Pebble Watch

Pebble Watch

The Dexcom screen, showing the current BS reading, a trend arrow, and a 5 hour overview

The Dexcom screen, showing the current BS reading, a trend arrow, and a 5 hour overview

I am asked often if I really think we need a CGM with the DAD, or the DAD with the CGM, or why would anyone need both, or if I think everyone should have both.

I can only speak for my family and our experience. And here’s the thing. The DAD and the CGM serve different purposes for us. And while I think the DAD’s are amazing (if you get one from a reputable organization and work your ASS off to maintain and build on all the training your DAD has received) they work better in certain scenarios or health scenarios, and for the newly diagnosed, can prove to be a downright disaster.

To the first set of questions. A DAD and a CGM provide very different services for us. The DADs provide information for rapid fluctuations in blood sugar, something that the technology of the CGM just can’t provide in real time. And even against a meter, the DAD’s are often sensing quick rises and drops before the meter has a time to catch them. (see my post below). The CGM is often 20 minutes behind real time.

So why a CGM then? Well the CGM allows us to track trends To track corrections. and to fine tune our base rates. While the DAD’s often help us avoid extremes, and allow us to fix issues quickly and aid in lowering our a1c’s, it is truly the CGM that allows us to look at and compare data 24 hours at a time, over the course of days or weeks. We can then take that data and really fine tune our basal rates, knowing that every night at 2:30 we start to see a rise, or to know that everyday during PE we start to drop, and we can make adjustments to our pump and basal rates to account for those. This proves even more effective towards maintaining and lowering consistent a1c levels. And adding Nightspot, with it’s remote monitoring capability, allows us to follow along during the day making adjustments from work while our child is at school. I send texts to Stella with notes like “increase your baseless 40%” or “test and give yourself a bolus”, or test and take a sip of Gatorade.


As for the dogs, here is why we have them. Stella doesn’t feel her lows or highs. She looks absolutely normal at 40, 120, and 400. There are no tell tale signs with her. And she certainly doesn’t wake up from a low. So the dogs provide us with an extra level of protection, often alerting us to issues when we have tested recently and are assuming we know what is happening, but diabetes has other ideas. And with a child that plays sports like soccer or basketball, or is a horseback rider, a dog on the sidelines that is good at it’s job can alert to highs and lows while you don’t have access to the child. With the creation and use of Nightspot and a CGM, coverage is greatly enhanced, but while in the ring Stella can’t wear her nightspot rig, so we lose coverage as she rides around the ring. And as she jumps more and starts competing, nerves have a way of greatly affecting quick fluctuations in blood glucose levels.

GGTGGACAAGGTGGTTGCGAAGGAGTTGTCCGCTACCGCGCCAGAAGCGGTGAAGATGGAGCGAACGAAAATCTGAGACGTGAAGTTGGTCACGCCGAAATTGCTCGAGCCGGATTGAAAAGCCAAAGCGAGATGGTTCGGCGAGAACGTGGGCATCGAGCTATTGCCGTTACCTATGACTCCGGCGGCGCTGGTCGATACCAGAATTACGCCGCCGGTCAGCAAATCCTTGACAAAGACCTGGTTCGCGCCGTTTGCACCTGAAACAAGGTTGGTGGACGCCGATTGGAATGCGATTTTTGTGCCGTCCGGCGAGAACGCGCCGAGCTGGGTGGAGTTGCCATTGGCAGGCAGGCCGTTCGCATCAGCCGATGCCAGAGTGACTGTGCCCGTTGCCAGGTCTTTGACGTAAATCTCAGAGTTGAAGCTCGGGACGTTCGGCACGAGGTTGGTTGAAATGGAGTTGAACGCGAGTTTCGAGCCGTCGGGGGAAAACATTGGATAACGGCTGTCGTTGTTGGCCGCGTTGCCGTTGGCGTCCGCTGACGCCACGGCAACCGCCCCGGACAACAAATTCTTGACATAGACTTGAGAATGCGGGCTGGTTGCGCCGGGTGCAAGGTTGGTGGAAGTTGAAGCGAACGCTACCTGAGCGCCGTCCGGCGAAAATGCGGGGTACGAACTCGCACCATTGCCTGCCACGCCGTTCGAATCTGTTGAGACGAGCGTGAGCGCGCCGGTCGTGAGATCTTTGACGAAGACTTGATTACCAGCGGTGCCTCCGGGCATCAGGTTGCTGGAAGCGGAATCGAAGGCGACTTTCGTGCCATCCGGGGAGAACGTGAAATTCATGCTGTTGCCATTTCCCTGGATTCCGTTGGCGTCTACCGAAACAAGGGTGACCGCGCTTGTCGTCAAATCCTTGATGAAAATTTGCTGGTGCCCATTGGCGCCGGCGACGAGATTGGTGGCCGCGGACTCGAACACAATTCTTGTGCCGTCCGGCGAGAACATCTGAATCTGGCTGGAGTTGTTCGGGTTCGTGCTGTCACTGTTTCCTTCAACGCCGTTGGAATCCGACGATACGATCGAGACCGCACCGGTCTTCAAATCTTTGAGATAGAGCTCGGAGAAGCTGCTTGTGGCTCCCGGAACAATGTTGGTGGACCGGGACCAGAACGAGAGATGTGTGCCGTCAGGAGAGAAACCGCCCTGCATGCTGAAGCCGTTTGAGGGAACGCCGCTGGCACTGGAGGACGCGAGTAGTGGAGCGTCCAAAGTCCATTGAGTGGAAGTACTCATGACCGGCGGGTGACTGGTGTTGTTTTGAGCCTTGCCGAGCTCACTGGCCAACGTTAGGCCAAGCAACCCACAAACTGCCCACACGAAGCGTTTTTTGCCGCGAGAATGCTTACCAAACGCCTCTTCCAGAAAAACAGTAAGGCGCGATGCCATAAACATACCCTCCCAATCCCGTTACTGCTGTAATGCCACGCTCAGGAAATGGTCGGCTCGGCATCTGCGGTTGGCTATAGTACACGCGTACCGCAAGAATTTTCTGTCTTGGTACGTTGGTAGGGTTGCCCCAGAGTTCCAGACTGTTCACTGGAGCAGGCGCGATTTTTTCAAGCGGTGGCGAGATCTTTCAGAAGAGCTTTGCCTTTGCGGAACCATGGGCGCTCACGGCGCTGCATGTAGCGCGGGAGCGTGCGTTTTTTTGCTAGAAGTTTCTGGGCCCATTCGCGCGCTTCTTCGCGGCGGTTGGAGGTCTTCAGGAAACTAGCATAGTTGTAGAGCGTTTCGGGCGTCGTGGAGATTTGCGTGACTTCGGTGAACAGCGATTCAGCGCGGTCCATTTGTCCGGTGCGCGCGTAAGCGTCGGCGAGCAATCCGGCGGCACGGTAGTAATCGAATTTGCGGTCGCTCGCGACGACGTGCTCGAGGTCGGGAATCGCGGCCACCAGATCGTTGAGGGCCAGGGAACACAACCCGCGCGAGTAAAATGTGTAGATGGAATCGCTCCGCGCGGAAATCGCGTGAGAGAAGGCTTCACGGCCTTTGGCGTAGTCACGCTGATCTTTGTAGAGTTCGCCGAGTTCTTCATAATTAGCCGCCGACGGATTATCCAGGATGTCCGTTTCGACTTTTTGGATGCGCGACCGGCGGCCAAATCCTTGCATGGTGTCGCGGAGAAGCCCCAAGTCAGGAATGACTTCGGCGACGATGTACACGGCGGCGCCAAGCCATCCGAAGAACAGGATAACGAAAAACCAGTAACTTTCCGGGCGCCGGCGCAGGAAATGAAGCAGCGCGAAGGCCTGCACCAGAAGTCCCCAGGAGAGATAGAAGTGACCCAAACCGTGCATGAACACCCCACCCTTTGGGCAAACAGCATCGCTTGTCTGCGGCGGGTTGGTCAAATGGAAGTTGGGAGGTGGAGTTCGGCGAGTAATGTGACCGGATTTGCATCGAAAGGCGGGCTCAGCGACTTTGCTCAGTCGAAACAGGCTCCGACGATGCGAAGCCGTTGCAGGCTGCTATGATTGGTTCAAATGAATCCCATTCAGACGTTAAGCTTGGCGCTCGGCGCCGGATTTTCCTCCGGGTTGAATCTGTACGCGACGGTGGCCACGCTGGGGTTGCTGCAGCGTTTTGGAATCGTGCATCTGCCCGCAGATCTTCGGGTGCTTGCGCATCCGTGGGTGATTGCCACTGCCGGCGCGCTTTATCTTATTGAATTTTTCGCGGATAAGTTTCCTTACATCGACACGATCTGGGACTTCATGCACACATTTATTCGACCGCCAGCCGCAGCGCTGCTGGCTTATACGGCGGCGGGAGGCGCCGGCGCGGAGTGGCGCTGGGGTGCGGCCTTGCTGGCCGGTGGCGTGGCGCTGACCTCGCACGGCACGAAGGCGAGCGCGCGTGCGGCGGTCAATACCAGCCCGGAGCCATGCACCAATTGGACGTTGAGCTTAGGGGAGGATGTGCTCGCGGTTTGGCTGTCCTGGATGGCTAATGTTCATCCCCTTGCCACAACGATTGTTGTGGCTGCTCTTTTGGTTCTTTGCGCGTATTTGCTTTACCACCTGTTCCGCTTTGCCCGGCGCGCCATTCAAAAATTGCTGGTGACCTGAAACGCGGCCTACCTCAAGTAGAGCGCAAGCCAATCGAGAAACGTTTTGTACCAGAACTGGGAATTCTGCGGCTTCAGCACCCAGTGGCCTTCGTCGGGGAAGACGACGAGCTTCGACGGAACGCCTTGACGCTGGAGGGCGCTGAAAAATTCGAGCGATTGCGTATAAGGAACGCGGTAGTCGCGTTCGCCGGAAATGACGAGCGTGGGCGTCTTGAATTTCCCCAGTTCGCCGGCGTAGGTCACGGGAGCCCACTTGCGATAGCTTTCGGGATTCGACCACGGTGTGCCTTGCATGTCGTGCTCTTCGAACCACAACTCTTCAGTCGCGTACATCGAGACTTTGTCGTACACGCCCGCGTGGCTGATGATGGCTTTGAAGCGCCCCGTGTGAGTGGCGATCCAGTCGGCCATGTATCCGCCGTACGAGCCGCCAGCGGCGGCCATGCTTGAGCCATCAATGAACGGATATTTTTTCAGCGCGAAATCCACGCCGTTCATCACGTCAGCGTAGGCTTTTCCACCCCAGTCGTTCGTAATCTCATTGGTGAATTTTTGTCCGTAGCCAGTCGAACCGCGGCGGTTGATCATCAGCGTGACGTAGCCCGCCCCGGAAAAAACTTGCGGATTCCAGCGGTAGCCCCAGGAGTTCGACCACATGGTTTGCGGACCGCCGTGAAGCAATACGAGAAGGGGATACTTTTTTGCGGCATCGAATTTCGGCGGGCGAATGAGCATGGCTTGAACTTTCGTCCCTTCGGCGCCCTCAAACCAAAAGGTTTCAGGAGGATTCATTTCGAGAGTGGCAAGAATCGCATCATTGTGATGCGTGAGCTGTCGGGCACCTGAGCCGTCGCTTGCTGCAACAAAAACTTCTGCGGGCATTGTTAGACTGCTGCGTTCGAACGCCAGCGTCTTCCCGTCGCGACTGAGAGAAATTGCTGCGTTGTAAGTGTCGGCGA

We are extremely lucky and absolutely grateful to be able to have access to and the ability to provide these tools to Stella. And if there is something else out there that we think would aid in either our management of this awful disease, or improve quality of life and ease of dealing with diabetes, then we will look at those things to.


Someone asked if we do any of this in an effort to reduce the amount of finger sticks or blood tests. The funny thing is, as you add more devices, more technology, a dog, etc, it has the opposite effect. We do more finger sticks now than ever. If you use these tools to seek tighter management, there will be more testing. Every time a dog alerts, we test to verify. As we see a trend on the CGM and make a correction, there is more testing. We test between 12 and 20 times a day. 12 is a good, easy day. 20 is an up and down, diabetes isn’t playing nice day. Again, we are thankful our insurance and Endo allow us to be able to do this.

Team Blackdogsrule

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  1. Brenna Kollmorgen

    I have a question for you. Our 14 year old son was dx with T1D almost 2 years ago and he doesn’t usually feel lows or highs either. He wears Dexcom, which is a huge lifesaver! However, he doesn’t wake at night to the alarms or the lows/highs, so we have been discussing the idea of a DAD. I read in your article that your daughter’s dog sits on the sidelines of the field and detects blood sugar while she’s playing. Am I understanding that correctly? Our son plays football and basketball; his phone is usually in reach to receive CGM data from the sidelines of the basketball court, but it’s too far of a distance when he’s on the football field. If we get a service dog, would that be possible for him to detect glucose alerts from the sidelines?

    • Yes, and we do competitive horseback removal ding. The arena is much larger than a football or soccer field and our dog Major will alert from the side of the arena. We have worked and trained with Major for years. This may not be the case with every dog, but we have friends that do water polo, little league, cheerleading, etc. and dogs are alerting accurately while in the stands or in the sidelines